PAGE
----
To bolster a new year’s resolution, ask, don’t tell
PULLMAN, Wash. — "Will you exercise this year?" That simple question can be a game-changing technique for people who want to influence their own or others' behavior, according to a recent study spanning 40 years of research.
The research is the first comprehensive look at more than 100 studies examining the 'question-behavior effect,' a phenomenon in which asking people about performing a certain behavior influences whether they do it in the future. The effect has been shown to last more than six months after questioning.
Writing in the Journal of Consumer Psychology, marketing researchers from the University of California, Irvine, the University at Albany, State University of New York, the University of Idaho and Washington State University examined why the effect occurs. Their findings offer guidance to social marketers, policy makers and others seeking to impact human behavior.
Why questions can influence behavior
"If you question a person about performing a future behavior, the likelihood of that behavior happening will change," said Dave Sprott, a co-author and senior associate dean of the Carson College of Business, Washington State University.
The basic idea is that when people are asked 'Will you recycle?' it causes a psychological response that can influence their behavior when they get a chance to recycle. The question reminds them that recycling is good for the environment but may also make them feel uncomfortable if they are not recycling. Thus, they become motivated to recycle to alleviate their feelings of discomfort.
Overall, the researchers' findings suggest questioning is a relatively simple yet effective technique to produce consistent, significant changes across a wide domain of behaviors. The technique can sway people toward cheating less in college, exercising more, recycling, or reducing gender stereotyping.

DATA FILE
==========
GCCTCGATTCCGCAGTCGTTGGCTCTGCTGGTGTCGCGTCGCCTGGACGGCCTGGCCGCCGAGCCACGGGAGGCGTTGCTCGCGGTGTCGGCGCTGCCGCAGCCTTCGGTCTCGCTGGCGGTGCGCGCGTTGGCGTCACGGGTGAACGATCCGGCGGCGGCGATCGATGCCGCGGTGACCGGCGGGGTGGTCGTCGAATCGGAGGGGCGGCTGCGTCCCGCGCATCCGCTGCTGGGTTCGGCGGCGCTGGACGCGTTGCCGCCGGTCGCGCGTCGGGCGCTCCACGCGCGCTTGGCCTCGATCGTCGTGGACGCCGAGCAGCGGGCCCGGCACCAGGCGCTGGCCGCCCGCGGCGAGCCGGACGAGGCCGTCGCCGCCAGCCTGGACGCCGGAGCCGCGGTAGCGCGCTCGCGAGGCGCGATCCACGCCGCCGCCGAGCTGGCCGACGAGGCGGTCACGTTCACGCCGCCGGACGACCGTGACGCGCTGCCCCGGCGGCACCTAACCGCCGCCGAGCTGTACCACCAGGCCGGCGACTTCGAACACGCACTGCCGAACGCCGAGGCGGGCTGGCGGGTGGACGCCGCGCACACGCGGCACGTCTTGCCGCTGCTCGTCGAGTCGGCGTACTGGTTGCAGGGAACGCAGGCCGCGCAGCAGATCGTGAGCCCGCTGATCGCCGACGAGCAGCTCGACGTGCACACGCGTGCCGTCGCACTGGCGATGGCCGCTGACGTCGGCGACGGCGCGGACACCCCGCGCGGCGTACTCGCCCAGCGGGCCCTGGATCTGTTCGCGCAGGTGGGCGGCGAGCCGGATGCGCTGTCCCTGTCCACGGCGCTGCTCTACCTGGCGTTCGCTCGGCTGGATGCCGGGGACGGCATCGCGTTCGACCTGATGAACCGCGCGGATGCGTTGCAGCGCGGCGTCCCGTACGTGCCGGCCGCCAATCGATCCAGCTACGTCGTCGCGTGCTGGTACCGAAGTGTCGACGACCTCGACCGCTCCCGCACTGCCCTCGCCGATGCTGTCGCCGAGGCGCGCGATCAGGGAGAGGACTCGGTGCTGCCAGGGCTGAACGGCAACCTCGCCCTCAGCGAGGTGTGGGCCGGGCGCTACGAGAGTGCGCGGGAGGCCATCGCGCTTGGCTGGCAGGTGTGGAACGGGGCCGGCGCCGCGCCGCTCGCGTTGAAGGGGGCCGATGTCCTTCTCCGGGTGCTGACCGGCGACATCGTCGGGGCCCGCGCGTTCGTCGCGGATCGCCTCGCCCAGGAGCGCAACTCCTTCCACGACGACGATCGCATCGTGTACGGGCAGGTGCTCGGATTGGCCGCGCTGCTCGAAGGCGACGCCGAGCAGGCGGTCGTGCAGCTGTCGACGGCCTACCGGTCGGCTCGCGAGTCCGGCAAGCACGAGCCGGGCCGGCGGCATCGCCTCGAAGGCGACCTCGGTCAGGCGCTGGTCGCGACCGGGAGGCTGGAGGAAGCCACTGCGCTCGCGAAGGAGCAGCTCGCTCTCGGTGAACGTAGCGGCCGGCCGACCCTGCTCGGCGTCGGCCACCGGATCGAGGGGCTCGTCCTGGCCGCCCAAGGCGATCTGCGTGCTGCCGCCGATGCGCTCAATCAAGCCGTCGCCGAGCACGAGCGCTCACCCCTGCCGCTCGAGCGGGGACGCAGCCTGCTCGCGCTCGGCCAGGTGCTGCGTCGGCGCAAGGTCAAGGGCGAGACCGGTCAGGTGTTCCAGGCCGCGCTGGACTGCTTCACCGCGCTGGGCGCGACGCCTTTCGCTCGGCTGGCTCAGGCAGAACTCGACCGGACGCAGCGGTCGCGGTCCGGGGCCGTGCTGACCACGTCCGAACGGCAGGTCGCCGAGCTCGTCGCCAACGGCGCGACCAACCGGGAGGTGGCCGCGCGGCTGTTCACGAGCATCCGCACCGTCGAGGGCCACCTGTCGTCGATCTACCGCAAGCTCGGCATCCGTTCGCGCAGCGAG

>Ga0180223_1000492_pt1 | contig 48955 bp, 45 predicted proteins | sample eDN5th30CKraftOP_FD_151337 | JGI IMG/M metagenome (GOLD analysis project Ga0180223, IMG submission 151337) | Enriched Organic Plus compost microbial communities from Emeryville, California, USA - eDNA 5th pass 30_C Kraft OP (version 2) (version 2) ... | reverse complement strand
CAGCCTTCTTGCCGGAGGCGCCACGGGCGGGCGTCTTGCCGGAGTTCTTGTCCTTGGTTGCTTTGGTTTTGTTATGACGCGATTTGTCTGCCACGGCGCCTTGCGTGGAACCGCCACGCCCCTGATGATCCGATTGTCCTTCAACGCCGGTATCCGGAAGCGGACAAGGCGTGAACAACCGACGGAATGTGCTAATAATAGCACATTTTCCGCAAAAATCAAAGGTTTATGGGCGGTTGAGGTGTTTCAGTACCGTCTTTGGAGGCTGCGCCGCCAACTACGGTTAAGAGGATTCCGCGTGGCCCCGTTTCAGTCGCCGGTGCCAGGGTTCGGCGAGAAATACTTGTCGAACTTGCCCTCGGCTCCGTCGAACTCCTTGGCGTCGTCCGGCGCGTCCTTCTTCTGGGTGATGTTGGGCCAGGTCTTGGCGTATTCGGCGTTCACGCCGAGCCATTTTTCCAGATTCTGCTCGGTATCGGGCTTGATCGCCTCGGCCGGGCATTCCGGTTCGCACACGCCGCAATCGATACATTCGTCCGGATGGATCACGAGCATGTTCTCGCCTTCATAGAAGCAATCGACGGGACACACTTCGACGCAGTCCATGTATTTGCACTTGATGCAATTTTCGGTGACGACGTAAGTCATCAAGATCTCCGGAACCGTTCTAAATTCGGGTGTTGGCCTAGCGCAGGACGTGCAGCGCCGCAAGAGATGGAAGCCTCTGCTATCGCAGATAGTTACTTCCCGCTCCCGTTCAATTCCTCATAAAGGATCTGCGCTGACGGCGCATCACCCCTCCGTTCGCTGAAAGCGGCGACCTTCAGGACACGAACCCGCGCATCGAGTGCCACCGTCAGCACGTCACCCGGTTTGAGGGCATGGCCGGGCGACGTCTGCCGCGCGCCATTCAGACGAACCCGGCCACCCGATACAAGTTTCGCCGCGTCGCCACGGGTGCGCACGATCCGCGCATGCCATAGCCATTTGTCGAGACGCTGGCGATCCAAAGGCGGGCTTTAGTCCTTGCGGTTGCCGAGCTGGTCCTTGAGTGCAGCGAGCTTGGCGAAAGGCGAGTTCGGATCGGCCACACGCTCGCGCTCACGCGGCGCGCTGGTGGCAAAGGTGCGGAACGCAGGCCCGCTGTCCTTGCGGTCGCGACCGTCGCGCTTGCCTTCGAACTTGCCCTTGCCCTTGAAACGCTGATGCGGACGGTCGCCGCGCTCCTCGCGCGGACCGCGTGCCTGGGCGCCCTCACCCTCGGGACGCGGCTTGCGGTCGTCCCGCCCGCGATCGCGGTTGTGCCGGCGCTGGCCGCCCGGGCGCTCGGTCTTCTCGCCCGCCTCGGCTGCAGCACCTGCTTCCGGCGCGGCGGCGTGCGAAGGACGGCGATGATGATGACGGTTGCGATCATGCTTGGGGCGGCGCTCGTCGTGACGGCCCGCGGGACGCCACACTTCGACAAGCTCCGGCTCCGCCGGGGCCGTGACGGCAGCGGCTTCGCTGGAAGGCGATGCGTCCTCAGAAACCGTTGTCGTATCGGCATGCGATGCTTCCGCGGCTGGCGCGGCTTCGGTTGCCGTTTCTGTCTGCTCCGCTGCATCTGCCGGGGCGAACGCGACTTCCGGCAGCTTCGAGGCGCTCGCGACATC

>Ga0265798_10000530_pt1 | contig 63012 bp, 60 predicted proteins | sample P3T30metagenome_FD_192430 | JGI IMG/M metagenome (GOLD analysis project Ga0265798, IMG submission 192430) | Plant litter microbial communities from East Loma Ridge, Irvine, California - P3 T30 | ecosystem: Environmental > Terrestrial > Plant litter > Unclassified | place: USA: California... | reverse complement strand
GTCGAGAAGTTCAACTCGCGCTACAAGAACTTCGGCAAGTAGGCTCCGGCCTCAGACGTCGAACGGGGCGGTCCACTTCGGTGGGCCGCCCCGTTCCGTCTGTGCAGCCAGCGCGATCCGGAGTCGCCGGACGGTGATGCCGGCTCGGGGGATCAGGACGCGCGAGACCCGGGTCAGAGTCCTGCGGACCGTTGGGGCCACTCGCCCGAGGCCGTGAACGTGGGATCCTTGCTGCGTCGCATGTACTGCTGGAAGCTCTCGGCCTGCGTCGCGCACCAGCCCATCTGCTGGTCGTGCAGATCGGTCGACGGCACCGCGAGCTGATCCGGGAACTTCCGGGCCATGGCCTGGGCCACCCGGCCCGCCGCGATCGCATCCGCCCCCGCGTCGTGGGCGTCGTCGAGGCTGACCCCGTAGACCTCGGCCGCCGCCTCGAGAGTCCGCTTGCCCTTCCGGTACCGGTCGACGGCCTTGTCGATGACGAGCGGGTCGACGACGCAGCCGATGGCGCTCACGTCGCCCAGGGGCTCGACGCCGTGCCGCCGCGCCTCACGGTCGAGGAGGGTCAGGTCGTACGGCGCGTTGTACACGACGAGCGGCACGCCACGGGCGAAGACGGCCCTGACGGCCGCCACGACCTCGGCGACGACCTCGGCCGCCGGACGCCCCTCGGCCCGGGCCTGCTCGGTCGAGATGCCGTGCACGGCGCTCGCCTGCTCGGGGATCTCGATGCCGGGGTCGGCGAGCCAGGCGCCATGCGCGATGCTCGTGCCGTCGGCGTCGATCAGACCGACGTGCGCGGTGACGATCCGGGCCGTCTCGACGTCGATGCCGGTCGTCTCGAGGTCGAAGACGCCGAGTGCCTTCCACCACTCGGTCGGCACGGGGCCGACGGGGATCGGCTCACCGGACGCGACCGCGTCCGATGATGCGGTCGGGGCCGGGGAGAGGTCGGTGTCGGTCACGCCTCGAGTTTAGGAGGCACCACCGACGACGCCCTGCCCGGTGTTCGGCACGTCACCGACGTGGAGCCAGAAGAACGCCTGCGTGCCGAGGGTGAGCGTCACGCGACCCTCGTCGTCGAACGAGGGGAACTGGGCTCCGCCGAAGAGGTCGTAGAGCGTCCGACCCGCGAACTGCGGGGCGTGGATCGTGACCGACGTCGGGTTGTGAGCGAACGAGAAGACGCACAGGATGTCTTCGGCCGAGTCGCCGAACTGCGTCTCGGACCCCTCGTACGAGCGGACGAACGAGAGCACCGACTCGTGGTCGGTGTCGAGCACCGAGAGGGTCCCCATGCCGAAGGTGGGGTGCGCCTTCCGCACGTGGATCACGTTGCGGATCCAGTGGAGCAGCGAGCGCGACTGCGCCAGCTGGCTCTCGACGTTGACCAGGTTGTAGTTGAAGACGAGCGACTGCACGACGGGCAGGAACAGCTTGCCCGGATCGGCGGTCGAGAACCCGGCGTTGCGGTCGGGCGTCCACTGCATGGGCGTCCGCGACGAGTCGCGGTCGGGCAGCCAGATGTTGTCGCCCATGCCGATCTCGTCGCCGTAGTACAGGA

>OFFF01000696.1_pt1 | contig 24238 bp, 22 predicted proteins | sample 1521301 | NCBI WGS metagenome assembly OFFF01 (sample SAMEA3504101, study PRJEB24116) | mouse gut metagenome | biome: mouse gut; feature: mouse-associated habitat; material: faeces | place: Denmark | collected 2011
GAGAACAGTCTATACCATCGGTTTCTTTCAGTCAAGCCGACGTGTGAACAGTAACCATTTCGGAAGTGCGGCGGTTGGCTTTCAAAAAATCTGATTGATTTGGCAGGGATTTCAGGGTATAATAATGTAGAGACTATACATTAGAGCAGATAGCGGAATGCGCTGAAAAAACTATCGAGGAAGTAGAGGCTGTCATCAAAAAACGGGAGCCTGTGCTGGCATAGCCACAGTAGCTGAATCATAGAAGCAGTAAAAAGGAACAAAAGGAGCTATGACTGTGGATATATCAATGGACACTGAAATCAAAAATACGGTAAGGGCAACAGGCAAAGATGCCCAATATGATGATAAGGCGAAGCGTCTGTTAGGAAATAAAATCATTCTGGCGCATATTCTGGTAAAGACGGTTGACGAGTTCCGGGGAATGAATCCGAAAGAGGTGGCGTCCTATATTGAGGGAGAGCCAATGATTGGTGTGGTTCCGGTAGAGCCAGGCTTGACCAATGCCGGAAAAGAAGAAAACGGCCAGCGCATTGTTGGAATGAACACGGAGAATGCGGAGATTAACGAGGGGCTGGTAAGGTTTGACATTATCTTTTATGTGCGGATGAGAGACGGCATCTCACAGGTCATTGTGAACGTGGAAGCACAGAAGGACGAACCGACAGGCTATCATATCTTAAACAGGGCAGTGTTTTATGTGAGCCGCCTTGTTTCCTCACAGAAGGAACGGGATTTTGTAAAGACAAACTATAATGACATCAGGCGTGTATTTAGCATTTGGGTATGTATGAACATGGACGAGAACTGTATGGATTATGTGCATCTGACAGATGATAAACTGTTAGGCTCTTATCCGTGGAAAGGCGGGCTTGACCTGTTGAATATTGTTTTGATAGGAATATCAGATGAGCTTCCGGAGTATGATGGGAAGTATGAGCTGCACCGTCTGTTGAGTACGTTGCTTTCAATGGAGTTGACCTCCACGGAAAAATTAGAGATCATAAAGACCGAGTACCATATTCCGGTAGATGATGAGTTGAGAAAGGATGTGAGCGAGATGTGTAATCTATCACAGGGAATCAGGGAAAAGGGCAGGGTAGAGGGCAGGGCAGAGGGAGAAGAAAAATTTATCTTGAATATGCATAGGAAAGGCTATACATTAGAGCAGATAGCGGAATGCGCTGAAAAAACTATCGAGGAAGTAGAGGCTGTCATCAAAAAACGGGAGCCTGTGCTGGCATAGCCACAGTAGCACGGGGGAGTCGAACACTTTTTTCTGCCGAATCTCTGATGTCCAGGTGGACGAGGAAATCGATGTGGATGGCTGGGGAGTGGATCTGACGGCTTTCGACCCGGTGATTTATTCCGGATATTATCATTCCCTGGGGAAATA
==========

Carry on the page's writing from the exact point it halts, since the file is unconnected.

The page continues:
Benefits of using the technique
"We found the effect is strongest when questions are used to encourage behavior with personal and socially accepted norms, such as eating healthy foods or volunteering," said Eric R. Spangenberg, first author and dean of the Paul Merage School of Business, University of California, Irvine. "But it can be used effectively to even influence consumer purchases, such as a new computer."
"It is pretty easy to ask a question, and it can be done in a variety of means, such as ads, mailers, online media, and interpersonal communications," said Sprott.
The researchers found the question-behavior effect to be strongest when questions are administered via a computer or paper-and-pencil survey, and when questions are answered with a response of 'yes' or 'no.' They also found that those using the technique are better off not providing a specific time frame for the target behavior.
The study suggests that the technique will be less impactful on habits or behaviors that consumers have done a lot. The researchers also advise using caution asking about vices like skipping class or drinking alcohol. In their review, they found a study showing that people asked about vices later did them more than a control group.
Tips for New Year's resolution makers and others
The researchers suggest the key to influencing someone's behavior is to ask a question rather than make a statement. For example, parents asking their high school-age children, 'Will you drink and drive?' should be more effective than when they say, 'Don't drink and drive.'
For people making New Year's resolutions, a question like, 'Will I exercise — yes or no?' may be more effective than declaring, 'I will exercise.'
Other coauthors include Ioannis Kareklas, assistant professor of marketing, University at Albany, State University of New York, and Berna Devezer, assistant professor of marketing, University of Idaho.